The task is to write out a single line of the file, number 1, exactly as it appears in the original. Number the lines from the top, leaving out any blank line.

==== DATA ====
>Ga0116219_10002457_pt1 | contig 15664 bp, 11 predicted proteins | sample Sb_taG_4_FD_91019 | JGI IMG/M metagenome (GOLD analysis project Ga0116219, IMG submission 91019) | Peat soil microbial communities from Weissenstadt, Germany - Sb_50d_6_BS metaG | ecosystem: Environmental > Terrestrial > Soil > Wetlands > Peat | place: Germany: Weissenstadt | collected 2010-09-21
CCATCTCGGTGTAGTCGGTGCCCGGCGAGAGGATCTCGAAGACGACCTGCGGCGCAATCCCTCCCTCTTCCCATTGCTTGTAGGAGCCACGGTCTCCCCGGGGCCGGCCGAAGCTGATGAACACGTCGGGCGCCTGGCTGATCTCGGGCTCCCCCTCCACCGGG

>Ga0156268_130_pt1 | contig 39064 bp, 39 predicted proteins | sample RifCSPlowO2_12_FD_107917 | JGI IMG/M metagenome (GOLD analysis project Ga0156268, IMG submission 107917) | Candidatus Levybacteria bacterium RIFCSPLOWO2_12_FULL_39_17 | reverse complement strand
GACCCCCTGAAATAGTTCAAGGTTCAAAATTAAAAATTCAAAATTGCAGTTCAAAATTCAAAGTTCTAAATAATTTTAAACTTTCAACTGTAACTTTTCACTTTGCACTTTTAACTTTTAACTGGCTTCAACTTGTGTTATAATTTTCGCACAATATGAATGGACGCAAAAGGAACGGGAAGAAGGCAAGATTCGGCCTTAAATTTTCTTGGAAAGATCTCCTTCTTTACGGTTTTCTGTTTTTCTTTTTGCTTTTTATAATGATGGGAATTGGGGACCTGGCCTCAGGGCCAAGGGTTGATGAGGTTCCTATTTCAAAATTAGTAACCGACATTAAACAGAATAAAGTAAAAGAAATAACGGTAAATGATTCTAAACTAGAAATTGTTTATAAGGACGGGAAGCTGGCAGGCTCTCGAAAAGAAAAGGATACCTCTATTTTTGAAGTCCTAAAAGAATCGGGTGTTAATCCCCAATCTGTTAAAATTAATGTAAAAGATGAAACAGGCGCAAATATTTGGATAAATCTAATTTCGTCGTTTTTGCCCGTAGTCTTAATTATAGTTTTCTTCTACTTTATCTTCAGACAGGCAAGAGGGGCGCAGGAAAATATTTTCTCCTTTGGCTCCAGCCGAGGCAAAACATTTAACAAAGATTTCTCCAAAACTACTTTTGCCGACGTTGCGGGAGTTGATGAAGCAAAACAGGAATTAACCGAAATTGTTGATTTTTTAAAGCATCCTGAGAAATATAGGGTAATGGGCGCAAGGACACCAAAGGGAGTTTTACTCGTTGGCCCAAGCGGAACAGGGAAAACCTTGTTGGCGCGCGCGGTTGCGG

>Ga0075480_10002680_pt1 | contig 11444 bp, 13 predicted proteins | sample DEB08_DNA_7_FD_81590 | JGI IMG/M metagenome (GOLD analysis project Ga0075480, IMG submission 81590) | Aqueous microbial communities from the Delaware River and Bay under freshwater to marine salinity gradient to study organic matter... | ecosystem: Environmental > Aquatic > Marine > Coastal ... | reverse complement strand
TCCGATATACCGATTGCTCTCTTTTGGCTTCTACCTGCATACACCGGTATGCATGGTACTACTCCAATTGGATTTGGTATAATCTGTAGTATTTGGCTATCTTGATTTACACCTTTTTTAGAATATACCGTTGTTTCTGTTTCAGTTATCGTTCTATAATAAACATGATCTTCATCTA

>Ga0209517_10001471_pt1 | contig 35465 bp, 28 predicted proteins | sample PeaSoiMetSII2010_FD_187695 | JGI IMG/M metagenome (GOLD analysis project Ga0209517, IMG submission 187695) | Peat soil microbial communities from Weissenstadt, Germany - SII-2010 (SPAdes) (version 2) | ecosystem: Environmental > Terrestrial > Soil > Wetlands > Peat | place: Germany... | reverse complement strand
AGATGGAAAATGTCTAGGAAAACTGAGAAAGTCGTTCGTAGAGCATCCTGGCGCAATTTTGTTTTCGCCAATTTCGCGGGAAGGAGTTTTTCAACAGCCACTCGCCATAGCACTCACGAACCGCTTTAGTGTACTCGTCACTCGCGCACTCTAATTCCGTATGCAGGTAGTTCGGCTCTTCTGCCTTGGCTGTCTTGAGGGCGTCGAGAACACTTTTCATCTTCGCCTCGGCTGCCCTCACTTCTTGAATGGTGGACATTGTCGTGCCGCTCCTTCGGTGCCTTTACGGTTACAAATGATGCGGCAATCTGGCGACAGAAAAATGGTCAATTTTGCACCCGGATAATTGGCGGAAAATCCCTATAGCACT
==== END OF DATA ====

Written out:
>Ga0116219_10002457_pt1 | contig 15664 bp, 11 predicted proteins | sample Sb_taG_4_FD_91019 | JGI IMG/M metagenome (GOLD analysis project Ga0116219, IMG submission 91019) | Peat soil microbial communities from Weissenstadt, Germany - Sb_50d_6_BS metaG | ecosystem: Environmental > Terrestrial > Soil > Wetlands > Peat | place: Germany: Weissenstadt | collected 2010-09-21